Does a worst episode of pesticide poisoning fade away from memory because we have been dealing with it for a long time or are fed up with witnessing the trauma for long? Decades down the lane, Kasaragod started identifying with the word ‘Endosulfan’. The trauma continues. Disfigured human beings and their sleepless mothers still exist in a society which is falling into forgetfulness.
“I took my sick daughter to every medical camp since 2013. The doctors examined her. She has 80 percent disability and is visually impaired. Still, she was not included in the list of endosulfan victims. My husband is bedridden. How can I feed a family of eight,” asks Asiyabi of Karakkad in Kundamkuzhi, with tears in her eyes. Her second daughter, differently-abled Khadeejath Sameera, 27, is her concern as she is not in the list of beneficiaries.
The other family members are Sameera’s elder sister Fathimath Rasiya, an asthma patient, two college-going sisters, a 17-year old brother and Rasiya’s child, besides Asiyabi’s husband Hamza Haji, who met with an accident last year and has since been reduced to bed. “Our single source of income – my husband’s shop – is no more. Now, my husband’s son (From Hamza’s first marriage) gives us money. Sameera gets Rs 1,600 as monthly pension for differently abled. We are living on this amount,” says Asiyabi. Making to the victims’ list would have meant getting a solatium of Rs5 lakh as per an SC order and a monthly pension of Rs 1,200- Rs 2,700 from the state government, plus other benefits for treatment.
Ratheesh Kundamkuzhi, who works among endosulfan victims, says there are patients in the list getting two monthly pensions - endosulfan pension and the one for differently abled. At the same time, many deserving patient do not have a single pension as they are not in the list, he says. “Primarily, Sameera is endosulfan affected and should be included in the list,” says Ratheesh. The BUDS school for endosulfan patients is not functioning now due to Covid. This has come as a big setback for mothers like Asiyabi who would otherwise send her daughter to school and take care of her husband in the meantime. Asiyabi was immensely relieved when she got a roof over her head under LIFE Mission.
Three-and-a-half year old Sinchana of Marpanaduka in Kumbadaje is another differently-abled person waiting to be included in the list. She was not included as the last camp was held in 2017, just before she was born. “She can only consume food in liquid form,” says Sinchana’s paternal aunt Sasikala, who is also an endosulfan victim but included in the list. A chat with stakeholders reveals that there are many undeserved people in the list and scores of deserving people out of it. There is a serious difference of opinions among organisations involved in this field over protest strategy – whether getting solatium and added to the list is enough or demanding action as per National Environmental Tribunal Act 1995 is required.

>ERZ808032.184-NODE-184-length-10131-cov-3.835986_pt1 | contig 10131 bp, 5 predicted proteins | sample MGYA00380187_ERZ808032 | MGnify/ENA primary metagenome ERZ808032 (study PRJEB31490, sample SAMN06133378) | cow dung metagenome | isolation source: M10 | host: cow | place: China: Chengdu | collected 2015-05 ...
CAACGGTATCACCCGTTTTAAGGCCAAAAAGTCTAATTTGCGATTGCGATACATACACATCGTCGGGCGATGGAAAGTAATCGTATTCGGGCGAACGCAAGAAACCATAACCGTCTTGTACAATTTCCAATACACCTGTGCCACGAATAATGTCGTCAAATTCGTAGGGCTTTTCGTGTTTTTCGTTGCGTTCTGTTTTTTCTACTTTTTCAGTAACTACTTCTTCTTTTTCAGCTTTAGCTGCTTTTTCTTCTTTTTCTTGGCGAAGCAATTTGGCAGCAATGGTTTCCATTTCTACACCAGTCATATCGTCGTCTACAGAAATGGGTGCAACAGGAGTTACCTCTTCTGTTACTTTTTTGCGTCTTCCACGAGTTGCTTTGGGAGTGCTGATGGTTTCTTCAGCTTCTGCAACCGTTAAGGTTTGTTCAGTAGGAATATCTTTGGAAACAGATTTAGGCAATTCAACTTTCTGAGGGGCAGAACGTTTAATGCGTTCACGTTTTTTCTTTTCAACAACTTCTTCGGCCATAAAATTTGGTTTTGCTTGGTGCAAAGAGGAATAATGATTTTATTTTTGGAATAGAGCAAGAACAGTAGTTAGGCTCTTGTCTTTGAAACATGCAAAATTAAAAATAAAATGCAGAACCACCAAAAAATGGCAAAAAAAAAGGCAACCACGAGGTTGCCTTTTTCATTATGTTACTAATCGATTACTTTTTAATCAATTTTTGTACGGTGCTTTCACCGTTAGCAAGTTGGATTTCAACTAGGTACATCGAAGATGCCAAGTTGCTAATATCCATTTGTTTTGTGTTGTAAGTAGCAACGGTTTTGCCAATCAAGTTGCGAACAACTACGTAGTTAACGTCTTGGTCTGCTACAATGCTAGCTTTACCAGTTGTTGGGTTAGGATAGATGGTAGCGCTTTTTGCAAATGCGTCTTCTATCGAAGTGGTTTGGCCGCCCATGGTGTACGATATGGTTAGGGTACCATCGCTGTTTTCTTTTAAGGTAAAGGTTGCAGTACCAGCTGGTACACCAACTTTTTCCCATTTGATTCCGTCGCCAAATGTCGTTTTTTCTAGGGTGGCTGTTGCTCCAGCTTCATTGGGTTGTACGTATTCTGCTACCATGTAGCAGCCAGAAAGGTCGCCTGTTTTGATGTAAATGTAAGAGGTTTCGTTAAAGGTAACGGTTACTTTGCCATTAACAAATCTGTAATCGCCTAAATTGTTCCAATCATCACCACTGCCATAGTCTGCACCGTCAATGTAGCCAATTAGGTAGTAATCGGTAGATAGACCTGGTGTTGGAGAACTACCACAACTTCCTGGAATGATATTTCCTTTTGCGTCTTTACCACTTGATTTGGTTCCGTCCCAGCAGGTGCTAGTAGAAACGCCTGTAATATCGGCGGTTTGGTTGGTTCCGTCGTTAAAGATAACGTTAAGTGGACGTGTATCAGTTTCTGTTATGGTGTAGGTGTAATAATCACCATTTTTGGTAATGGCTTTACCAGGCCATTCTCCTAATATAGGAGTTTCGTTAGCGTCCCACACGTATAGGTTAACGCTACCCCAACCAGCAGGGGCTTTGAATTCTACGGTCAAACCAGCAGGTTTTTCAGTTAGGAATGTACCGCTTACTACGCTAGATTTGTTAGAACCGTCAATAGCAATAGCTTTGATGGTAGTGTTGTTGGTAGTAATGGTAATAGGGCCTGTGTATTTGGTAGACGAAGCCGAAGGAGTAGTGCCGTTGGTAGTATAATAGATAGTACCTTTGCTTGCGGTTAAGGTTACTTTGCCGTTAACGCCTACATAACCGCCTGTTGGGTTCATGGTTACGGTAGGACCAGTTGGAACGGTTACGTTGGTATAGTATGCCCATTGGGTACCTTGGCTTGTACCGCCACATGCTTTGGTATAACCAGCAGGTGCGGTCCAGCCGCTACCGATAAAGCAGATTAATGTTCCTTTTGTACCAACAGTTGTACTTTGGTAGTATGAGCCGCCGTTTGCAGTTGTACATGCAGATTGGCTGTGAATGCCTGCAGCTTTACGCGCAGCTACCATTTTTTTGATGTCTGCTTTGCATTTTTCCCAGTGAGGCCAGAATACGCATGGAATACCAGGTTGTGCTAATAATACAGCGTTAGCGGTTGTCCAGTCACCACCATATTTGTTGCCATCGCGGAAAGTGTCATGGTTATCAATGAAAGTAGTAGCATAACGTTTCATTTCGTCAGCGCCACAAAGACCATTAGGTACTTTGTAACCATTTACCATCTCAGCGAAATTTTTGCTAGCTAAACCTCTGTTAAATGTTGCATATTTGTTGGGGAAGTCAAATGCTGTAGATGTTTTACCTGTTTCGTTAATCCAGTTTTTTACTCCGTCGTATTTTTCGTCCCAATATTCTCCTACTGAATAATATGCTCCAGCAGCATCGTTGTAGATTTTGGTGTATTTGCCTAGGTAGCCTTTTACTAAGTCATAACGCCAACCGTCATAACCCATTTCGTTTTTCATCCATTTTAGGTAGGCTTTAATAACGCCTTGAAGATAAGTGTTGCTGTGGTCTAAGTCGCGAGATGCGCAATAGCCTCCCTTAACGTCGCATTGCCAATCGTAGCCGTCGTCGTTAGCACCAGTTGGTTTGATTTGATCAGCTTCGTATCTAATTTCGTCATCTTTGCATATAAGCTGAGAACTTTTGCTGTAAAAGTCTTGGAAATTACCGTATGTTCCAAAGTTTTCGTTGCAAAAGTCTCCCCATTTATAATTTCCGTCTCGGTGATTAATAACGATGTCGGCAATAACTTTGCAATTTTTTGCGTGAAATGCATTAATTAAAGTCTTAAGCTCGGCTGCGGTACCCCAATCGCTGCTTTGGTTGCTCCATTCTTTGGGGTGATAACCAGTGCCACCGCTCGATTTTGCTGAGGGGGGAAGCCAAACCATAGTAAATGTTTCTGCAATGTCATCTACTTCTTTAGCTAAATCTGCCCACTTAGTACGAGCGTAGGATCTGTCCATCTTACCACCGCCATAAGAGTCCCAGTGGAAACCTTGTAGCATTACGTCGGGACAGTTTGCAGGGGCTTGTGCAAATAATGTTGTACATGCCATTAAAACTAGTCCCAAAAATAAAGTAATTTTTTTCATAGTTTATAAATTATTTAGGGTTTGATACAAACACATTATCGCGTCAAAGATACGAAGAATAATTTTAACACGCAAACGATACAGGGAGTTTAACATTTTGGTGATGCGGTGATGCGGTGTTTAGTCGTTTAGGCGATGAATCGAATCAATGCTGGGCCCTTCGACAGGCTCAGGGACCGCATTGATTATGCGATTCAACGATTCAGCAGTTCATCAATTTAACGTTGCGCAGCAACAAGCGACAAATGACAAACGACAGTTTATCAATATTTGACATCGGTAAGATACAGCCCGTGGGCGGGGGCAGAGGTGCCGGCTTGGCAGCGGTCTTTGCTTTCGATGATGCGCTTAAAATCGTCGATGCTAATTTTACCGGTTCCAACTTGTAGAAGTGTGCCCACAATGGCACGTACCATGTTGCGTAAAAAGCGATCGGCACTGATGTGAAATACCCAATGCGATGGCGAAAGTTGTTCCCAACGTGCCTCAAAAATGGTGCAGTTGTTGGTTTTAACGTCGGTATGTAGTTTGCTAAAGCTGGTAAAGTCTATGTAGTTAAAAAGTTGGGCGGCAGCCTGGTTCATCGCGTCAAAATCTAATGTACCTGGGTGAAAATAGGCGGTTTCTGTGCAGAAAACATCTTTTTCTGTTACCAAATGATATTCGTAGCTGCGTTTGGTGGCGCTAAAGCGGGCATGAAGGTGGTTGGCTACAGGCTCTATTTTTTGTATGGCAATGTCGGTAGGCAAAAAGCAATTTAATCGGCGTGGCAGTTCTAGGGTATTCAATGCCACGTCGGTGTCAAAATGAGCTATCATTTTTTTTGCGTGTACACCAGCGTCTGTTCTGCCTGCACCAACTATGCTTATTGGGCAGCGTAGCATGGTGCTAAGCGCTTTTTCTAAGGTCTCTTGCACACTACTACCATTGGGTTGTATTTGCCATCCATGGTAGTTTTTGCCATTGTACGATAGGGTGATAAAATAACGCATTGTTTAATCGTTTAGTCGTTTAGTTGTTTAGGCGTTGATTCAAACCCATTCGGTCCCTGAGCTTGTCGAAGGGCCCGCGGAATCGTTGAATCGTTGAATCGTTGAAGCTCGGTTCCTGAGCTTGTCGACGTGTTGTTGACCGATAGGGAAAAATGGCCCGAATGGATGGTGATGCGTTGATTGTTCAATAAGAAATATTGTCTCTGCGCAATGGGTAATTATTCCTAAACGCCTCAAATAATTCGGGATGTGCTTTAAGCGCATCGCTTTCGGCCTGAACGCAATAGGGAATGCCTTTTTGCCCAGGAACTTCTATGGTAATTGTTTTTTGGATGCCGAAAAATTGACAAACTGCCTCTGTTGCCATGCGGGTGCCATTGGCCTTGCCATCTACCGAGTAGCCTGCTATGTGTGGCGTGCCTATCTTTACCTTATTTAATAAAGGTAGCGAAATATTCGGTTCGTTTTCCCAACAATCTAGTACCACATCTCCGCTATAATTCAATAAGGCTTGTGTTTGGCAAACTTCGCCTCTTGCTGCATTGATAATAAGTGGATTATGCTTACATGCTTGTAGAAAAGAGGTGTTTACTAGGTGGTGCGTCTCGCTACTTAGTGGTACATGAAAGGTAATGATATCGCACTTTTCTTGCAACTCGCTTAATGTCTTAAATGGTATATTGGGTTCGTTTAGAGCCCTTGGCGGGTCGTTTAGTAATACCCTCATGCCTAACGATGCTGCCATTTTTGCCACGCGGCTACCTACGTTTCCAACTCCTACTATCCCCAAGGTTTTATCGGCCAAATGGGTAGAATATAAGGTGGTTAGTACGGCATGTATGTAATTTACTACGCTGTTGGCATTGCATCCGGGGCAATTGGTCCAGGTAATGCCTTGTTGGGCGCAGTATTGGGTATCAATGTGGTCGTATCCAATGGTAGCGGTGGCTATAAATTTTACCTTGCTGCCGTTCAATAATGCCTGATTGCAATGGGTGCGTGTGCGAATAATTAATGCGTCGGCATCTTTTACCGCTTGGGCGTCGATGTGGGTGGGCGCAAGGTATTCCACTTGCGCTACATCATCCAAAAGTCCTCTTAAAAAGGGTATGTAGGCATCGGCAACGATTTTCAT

Those included in the list too have crippling issues. Relatives of endosulfan patients are worried about who would take care of their children after they are gone. Bhavya, 29, of Movvar in Chengala has 80 per cent disability and is in the list. Her mother Sarojini is 51 and is taking care of her daughter for more than a quarter of the century with an eye open, literally, even while sleeping.
“I don’t remember the last time I attended a marriage or a family function. I cannot leave Bhavya even for an hour. She can’t walk or stand. I have to take her to the toilet and bathroom,” says Sarojini. Bhavya’s father Balakrishnan works in the cement brick manufacturing unit nearby. Though her brother Vinod B is also endosulfan affected, he has issues only on his foot and is now doing research in Plantation Science at Central University of Kerala (CUK).
Munseena, 26, of Chembakad in Kundamkuzhi, is yet another differently-abled person excluded from the list. Diagnosed with cerebral palsy, the certificate issued by the state government says she has 75 per cent disability whereas the Unique Disability Identity Card issued by the Centre puts it as 60 per cent. “I am a daily wage labourer. There is no work nowadays. All of us depend on the differently-abled pension Munseena gets every month.
The food kit provided by the government helped a lot,” says Aboobacker, her father. There is a government scheme, ‘Ashwasa Kiranam’, which provides `600 per month for bystanders taking care of bedridden endosulfan patients. However, many, including Sarojini and Munseena’s mother Rabiya, are not included in it. Covid-19 has come as the biggest threat to the patients as the government’s attention has completely turned to fighting the pandemic. The patients were unable to go to empanelled hospitals fearing Covid.
One kilometre from the house of Munseena, TNIE team met Anshifa, 14, a Class 9 student brimming with confidence. Having disfigured fingers on both hands, she is 40 per cent disabled and included in the victims’ list. Luckily, she has no other issues. “I cannot hold much weight in my hands. Other than that, I am okay,” she smiles, an expression many here have forgotten about what with the agrichemical pesticide and a callous system leaving them crippled.